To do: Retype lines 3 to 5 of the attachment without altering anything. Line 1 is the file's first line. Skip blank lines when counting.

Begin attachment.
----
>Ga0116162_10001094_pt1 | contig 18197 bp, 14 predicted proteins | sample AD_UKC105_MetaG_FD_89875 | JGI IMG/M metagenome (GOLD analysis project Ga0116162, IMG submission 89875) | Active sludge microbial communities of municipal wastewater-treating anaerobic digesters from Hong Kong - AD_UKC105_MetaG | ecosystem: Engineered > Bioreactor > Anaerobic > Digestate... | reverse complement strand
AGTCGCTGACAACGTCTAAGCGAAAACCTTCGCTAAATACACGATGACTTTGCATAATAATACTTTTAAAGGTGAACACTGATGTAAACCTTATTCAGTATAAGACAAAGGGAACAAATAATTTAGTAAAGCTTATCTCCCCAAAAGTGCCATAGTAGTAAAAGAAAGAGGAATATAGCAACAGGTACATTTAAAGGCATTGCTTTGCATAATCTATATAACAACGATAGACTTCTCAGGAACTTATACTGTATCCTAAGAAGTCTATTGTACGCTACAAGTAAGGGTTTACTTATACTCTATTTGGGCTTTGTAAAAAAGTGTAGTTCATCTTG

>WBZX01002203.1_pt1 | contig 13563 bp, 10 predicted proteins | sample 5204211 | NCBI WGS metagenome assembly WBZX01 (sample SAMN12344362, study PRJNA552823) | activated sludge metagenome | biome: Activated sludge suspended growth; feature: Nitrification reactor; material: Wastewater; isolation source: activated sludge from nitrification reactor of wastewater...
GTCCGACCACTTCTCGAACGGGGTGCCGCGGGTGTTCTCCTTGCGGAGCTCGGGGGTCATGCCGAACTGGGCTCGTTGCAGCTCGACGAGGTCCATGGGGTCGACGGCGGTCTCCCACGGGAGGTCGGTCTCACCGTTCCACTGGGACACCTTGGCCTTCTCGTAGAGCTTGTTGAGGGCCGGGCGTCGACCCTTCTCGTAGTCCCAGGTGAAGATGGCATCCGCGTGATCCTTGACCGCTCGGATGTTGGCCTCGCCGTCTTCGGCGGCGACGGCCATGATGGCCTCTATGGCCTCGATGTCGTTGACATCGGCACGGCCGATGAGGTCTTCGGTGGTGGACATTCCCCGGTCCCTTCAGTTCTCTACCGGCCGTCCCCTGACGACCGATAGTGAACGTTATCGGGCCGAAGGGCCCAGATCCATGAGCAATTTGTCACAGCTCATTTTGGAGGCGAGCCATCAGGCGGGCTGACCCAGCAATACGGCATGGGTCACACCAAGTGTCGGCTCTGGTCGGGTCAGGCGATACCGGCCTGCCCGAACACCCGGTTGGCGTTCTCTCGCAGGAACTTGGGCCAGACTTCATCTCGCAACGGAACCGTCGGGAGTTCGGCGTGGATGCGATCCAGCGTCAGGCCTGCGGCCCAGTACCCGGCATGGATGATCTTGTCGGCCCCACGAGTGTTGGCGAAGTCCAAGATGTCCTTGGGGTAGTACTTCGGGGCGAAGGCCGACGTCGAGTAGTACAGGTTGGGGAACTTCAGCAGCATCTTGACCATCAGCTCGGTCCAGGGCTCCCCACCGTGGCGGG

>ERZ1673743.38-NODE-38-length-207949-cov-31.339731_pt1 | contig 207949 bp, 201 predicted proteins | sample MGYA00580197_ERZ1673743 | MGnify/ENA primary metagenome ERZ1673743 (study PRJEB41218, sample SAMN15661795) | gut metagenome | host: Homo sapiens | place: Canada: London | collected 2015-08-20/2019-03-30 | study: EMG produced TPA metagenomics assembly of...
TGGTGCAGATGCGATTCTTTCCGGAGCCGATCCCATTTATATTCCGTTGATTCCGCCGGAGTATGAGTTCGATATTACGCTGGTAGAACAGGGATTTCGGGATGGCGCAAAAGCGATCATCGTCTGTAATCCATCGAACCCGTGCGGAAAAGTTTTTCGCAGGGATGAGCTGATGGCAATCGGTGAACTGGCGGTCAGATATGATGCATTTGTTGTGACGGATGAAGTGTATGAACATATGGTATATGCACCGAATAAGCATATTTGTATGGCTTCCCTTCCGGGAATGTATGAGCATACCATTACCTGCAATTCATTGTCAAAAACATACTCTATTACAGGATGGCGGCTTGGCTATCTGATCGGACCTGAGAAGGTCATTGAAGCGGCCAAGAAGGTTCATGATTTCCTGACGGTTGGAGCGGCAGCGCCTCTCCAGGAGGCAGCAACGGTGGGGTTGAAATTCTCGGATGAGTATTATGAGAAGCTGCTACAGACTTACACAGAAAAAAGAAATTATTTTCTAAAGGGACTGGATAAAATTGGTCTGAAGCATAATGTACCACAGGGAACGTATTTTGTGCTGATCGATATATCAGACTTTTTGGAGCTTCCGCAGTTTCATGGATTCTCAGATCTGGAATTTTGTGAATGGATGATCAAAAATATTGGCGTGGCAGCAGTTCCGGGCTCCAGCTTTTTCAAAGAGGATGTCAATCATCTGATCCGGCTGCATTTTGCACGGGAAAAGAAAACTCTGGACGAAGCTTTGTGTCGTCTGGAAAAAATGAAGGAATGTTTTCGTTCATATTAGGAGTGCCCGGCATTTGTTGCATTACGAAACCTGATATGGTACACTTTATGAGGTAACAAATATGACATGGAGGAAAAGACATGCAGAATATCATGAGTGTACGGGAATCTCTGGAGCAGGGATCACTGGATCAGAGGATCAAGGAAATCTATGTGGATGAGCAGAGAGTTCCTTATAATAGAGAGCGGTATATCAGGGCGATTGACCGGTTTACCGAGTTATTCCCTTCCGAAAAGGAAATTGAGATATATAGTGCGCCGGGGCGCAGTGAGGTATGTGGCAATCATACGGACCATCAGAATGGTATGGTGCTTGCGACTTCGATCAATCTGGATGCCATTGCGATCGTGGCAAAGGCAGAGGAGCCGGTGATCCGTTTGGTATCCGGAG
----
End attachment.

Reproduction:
>WBZX01002203.1_pt1 | contig 13563 bp, 10 predicted proteins | sample 5204211 | NCBI WGS metagenome assembly WBZX01 (sample SAMN12344362, study PRJNA552823) | activated sludge metagenome | biome: Activated sludge suspended growth; feature: Nitrification reactor; material: Wastewater; isolation source: activated sludge from nitrification reactor of wastewater...
GTCCGACCACTTCTCGAACGGGGTGCCGCGGGTGTTCTCCTTGCGGAGCTCGGGGGTCATGCCGAACTGGGCTCGTTGCAGCTCGACGAGGTCCATGGGGTCGACGGCGGTCTCCCACGGGAGGTCGGTCTCACCGTTCCACTGGGACACCTTGGCCTTCTCGTAGAGCTTGTTGAGGGCCGGGCGTCGACCCTTCTCGTAGTCCCAGGTGAAGATGGCATCCGCGTGATCCTTGACCGCTCGGATGTTGGCCTCGCCGTCTTCGGCGGCGACGGCCATGATGGCCTCTATGGCCTCGATGTCGTTGACATCGGCACGGCCGATGAGGTCTTCGGTGGTGGACATTCCCCGGTCCCTTCAGTTCTCTACCGGCCGTCCCCTGACGACCGATAGTGAACGTTATCGGGCCGAAGGGCCCAGATCCATGAGCAATTTGTCACAGCTCATTTTGGAGGCGAGCCATCAGGCGGGCTGACCCAGCAATACGGCATGGGTCACACCAAGTGTCGGCTCTGGTCGGGTCAGGCGATACCGGCCTGCCCGAACACCCGGTTGGCGTTCTCTCGCAGGAACTTGGGCCAGACTTCATCTCGCAACGGAACCGTCGGGAGTTCGGCGTGGATGCGATCCAGCGTCAGGCCTGCGGCCCAGTACCCGGCATGGATGATCTTGTCGGCCCCACGAGTGTTGGCGAAGTCCAAGATGTCCTTGGGGTAGTACTTCGGGGCGAAGGCCGACGTCGAGTAGTACAGGTTGGGGAACTTCAGCAGCATCTTGACCATCAGCTCGGTCCAGGGCTCCCCACCGTGGCGGG

>ERZ1673743.38-NODE-38-length-207949-cov-31.339731_pt1 | contig 207949 bp, 201 predicted proteins | sample MGYA00580197_ERZ1673743 | MGnify/ENA primary metagenome ERZ1673743 (study PRJEB41218, sample SAMN15661795) | gut metagenome | host: Homo sapiens | place: Canada: London | collected 2015-08-20/2019-03-30 | study: EMG produced TPA metagenomics assembly of...